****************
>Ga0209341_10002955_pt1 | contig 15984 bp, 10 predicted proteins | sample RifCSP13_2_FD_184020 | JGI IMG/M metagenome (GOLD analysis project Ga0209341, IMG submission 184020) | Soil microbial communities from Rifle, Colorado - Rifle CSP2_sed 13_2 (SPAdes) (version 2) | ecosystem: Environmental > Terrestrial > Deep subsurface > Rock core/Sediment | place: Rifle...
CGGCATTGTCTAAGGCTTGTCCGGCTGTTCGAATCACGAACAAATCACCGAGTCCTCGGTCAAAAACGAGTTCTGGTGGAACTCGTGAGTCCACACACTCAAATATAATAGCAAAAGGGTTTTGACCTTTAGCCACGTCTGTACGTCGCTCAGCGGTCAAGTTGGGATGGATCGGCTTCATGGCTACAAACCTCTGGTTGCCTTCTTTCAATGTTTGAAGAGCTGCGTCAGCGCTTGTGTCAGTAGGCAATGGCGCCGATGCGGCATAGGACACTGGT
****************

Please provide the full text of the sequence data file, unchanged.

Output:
>Ga0209341_10002955_pt1 | contig 15984 bp, 10 predicted proteins | sample RifCSP13_2_FD_184020 | JGI IMG/M metagenome (GOLD analysis project Ga0209341, IMG submission 184020) | Soil microbial communities from Rifle, Colorado - Rifle CSP2_sed 13_2 (SPAdes) (version 2) | ecosystem: Environmental > Terrestrial > Deep subsurface > Rock core/Sediment | place: Rifle...
CGGCATTGTCTAAGGCTTGTCCGGCTGTTCGAATCACGAACAAATCACCGAGTCCTCGGTCAAAAACGAGTTCTGGTGGAACTCGTGAGTCCACACACTCAAATATAATAGCAAAAGGGTTTTGACCTTTAGCCACGTCTGTACGTCGCTCAGCGGTCAAGTTGGGATGGATCGGCTTCATGGCTACAAACCTCTGGTTGCCTTCTTTCAATGTTTGAAGAGCTGCGTCAGCGCTTGTGTCAGTAGGCAATGGCGCCGATGCGGCATAGGACACTGGT